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Hermetic Writings

HERMETIC WRITINGS. A collection of religious and philosophical tractates, the main body of which is known as the Corpus Hermeticum, also cited as the Hermetica, prob. dating around the 2nd or 3rd cent. a.d.

The title of the lit. is derived from the name, Hermes Trismegistus (“Thrice greatest Hermes”). The Gr. messenger of the gods, Hermes, was identified with the Egyp. god Thoth. The lit., which prob. originated in Egypt, but was written in Gr., was a typical product of Hel. syncretism. “Hermes” thus became a suitable appellation for the figure who revealed the secrets pertaining to man’s divine origin and salvation. Affinities are evident with Platonic thought, Stoicism, Philo, Gnosticism, the Gospel of John (with notable contrasts) and the OT, on which it is, in part, dependent.

The extant material is in various forms, ranging from the discourses and dialogues of the main corpus of eighteen works to a number of fragments, some of which are in the Gnostic library of Chenoboskion (the so-called Nag Hammadi texts). The best-known treatise is the Poimandres, the first in the corpus. The Asclepius, extant in Lat., shows dependence on the Poimandres. It is found, in part, in the Chenoboskion library, Codex VI. Περὶ Παλιγγενεσἵας (“Concerning Regeneration”) is another significant part of the corpus.

The meaning of the name Poimandres may be “Shepherd of Man” (Jonas) or “the knowledge of the Sun-God” (Scott, Dodd et al.). The latter suits the dominant theme, held in common with gnosticism, of religion as true knowledge. “Poimandres” is the spirit being who provides the information, recorded in the first tractate, on the origin of the world, the fall of man and his restoration through knowledge. The LXX of Genesis is reproduced in several details, but in a totally different cosmogony. This cosmogony involves the successive generation of intermediary beings, which include Light, identified with Nous (Mind), the Word or Son of God, and the Demiurge, who created the world. Through desire, man, the child of God, became mortal, but through gnosis (knowledge) his soul may pass through the spheres to the godhead. This restoration is described in Περὶ Παλιγγενεσἵας as a rebirth, during which the soul is cleansed from the things, characteristic of life in the material world, which were punishing him: lust, ignorance, wrath, etc. Each of these is countered by an appropriate “power” from God, who is Light and Life.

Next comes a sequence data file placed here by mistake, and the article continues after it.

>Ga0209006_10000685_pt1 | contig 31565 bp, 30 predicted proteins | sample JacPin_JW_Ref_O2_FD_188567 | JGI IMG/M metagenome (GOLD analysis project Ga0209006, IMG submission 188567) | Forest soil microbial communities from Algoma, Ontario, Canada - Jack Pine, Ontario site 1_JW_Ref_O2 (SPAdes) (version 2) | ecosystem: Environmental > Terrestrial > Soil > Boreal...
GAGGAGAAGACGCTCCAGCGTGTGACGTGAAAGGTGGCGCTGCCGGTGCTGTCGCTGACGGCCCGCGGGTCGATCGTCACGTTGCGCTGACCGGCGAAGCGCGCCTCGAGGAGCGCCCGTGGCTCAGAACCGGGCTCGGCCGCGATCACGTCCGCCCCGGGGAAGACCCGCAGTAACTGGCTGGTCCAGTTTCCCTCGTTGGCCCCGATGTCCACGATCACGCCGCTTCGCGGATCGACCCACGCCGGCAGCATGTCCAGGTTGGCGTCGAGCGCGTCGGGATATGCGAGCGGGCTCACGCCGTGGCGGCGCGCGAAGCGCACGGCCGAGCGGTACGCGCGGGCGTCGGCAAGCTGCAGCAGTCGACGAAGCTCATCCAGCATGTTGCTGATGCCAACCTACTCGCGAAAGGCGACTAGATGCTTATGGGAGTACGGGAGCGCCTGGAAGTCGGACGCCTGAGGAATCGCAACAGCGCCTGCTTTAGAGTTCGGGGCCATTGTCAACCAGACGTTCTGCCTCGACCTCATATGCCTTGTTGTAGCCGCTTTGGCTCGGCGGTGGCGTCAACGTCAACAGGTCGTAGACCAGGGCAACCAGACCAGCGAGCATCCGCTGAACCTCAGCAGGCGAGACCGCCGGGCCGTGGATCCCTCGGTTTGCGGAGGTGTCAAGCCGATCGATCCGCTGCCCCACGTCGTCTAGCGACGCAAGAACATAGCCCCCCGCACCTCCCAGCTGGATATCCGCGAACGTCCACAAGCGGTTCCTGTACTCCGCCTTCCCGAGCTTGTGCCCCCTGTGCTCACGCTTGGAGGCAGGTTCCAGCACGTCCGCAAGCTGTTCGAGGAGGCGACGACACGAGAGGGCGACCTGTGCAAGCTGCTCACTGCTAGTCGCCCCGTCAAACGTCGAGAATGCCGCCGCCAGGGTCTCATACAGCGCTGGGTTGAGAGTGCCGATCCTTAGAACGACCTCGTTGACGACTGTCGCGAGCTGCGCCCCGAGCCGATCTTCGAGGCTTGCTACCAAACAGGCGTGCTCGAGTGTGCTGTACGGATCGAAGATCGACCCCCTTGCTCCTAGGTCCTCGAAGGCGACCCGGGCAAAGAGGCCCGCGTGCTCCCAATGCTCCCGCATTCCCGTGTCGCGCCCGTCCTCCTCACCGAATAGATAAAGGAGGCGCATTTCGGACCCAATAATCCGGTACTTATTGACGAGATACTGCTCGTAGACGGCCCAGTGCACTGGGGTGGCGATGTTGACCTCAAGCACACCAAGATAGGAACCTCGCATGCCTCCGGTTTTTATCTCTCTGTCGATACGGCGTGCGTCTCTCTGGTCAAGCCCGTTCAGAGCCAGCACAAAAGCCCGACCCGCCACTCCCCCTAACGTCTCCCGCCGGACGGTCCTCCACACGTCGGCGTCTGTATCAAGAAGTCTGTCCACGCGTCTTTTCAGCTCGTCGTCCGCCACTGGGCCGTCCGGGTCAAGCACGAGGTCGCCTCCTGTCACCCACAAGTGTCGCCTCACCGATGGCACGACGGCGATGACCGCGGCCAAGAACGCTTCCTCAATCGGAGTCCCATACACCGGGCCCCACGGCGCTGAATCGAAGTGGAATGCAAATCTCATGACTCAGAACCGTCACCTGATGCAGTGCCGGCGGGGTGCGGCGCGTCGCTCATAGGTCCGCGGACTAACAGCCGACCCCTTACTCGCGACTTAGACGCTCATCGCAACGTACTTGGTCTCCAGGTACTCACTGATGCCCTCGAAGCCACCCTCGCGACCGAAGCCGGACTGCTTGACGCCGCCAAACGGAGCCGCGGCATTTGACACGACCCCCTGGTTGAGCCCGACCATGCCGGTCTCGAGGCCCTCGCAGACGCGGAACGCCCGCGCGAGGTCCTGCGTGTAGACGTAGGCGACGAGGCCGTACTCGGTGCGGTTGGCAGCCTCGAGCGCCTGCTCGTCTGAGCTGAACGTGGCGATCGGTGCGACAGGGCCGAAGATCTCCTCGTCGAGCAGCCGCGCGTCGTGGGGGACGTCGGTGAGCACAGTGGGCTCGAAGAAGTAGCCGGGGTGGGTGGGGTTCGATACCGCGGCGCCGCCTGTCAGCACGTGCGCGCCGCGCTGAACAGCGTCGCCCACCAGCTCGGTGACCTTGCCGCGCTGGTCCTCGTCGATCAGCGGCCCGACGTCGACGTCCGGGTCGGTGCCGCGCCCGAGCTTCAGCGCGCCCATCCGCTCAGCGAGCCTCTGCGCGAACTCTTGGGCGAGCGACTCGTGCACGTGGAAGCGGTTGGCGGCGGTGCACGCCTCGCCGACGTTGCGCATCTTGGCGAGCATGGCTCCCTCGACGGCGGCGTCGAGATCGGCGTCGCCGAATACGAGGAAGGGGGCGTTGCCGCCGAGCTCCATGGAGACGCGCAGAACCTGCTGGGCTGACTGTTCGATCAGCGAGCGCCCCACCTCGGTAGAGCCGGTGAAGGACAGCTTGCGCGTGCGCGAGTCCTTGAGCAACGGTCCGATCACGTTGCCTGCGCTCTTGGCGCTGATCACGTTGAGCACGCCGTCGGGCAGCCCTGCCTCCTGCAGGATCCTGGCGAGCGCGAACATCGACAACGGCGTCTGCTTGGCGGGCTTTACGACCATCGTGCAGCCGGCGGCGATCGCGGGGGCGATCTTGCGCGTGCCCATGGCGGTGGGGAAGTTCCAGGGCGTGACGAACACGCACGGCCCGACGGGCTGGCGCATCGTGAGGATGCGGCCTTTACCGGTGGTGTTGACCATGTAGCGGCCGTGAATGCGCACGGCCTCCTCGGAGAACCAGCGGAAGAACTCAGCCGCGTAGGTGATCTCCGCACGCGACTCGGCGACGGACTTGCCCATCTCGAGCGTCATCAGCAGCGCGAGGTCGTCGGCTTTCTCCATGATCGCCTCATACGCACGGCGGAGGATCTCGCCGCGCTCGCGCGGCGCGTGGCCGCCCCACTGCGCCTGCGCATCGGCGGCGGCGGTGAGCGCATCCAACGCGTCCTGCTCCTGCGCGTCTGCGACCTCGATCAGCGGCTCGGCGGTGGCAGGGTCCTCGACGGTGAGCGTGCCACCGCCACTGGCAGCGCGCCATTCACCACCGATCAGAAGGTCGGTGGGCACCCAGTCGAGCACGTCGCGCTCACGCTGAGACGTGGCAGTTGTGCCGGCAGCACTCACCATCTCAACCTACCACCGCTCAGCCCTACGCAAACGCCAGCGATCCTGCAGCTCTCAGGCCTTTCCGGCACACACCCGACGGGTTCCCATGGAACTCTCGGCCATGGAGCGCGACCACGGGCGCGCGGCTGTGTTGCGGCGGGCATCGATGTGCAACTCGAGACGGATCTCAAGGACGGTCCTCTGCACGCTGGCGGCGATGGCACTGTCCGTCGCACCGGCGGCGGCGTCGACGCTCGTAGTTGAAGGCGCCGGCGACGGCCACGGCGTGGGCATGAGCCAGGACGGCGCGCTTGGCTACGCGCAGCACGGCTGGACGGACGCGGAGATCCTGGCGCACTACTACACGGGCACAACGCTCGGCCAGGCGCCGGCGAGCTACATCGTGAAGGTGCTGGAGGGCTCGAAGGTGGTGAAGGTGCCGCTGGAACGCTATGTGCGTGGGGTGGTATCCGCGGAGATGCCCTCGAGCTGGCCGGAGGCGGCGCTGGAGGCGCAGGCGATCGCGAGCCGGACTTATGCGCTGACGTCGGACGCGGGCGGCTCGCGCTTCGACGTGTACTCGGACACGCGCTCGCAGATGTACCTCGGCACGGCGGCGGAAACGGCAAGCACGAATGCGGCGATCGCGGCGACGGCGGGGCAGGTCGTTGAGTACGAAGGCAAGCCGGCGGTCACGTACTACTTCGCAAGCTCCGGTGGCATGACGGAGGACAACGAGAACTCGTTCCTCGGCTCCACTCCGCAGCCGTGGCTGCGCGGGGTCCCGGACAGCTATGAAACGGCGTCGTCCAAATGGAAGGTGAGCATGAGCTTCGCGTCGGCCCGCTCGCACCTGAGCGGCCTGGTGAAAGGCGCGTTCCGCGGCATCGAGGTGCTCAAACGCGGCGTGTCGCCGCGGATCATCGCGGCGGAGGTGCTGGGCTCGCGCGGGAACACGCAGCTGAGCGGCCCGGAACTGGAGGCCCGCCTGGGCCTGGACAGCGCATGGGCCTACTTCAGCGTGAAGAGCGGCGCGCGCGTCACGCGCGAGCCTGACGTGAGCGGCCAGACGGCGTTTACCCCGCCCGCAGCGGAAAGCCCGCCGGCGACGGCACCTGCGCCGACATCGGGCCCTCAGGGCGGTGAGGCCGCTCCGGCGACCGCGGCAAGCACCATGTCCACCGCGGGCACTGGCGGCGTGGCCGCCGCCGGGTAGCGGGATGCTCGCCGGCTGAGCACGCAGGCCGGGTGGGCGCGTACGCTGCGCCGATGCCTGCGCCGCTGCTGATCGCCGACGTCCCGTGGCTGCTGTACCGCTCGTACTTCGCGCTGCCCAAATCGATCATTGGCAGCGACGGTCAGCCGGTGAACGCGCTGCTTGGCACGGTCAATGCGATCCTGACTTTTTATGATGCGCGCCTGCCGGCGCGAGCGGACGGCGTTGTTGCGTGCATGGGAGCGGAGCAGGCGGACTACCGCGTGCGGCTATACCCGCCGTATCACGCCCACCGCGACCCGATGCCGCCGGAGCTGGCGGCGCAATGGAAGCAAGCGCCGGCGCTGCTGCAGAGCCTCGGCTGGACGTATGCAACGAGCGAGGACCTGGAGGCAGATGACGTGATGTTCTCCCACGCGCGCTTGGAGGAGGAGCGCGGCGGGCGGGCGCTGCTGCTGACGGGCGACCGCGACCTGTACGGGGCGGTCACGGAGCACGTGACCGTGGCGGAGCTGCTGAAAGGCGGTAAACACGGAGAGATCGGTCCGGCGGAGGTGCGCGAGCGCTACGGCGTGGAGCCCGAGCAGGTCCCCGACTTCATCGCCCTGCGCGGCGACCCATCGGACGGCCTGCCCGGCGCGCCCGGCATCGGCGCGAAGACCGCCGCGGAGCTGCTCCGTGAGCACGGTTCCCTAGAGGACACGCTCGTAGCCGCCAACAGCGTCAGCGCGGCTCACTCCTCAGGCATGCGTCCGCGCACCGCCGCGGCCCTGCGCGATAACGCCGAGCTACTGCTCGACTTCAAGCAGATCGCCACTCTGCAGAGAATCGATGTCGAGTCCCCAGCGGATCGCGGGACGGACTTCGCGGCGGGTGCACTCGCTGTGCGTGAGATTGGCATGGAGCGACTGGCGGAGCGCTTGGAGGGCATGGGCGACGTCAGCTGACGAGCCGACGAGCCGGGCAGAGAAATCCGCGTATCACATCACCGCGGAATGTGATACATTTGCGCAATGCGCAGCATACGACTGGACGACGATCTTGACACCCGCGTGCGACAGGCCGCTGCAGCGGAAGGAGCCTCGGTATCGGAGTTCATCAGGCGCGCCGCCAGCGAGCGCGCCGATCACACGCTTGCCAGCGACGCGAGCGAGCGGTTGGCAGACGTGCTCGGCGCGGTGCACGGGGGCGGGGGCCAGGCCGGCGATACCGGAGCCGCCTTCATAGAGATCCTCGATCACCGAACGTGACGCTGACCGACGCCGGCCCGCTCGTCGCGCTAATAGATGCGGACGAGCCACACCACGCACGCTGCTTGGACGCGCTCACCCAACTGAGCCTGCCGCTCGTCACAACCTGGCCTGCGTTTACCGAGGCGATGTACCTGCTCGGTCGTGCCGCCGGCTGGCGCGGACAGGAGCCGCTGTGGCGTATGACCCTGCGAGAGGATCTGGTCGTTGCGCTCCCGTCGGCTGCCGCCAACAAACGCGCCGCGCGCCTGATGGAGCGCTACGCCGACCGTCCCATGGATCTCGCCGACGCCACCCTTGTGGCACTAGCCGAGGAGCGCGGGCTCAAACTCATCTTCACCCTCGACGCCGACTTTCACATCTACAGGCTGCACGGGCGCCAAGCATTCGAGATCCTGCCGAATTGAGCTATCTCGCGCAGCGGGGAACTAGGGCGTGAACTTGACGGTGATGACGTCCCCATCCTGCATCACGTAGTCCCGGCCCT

Following the conclusions of C. H. Dodd and others, it may be affirmed that the affinities with Christian thought forms, particularly those of John, need not imply dependence in either direction. The basic data of the Christian Gospel concerning the atoning work of Christ are conspicuously lacking.


C. H. Dodd, The Bible and the Greeks (1935); A. J. Festugière, La révélation d’ Hermès Trismégiste, 4 vols. (1944-1954); A. D. Nock (ed.) and A. J. Festugière (trans), Hermès Trismégiste: Corpus Hermeticum, 4 vols. (1945-1954, rev. 1960); C. H. Dodd, The Interpretation of the Fourth Gospel (1955), 10-55 and passim; G. Van Moorsel, The Mysteries of Hermes Trismegistus (1955); H. Jonas, The Gnostic Religion, 2nd ed. (1963), 147-173.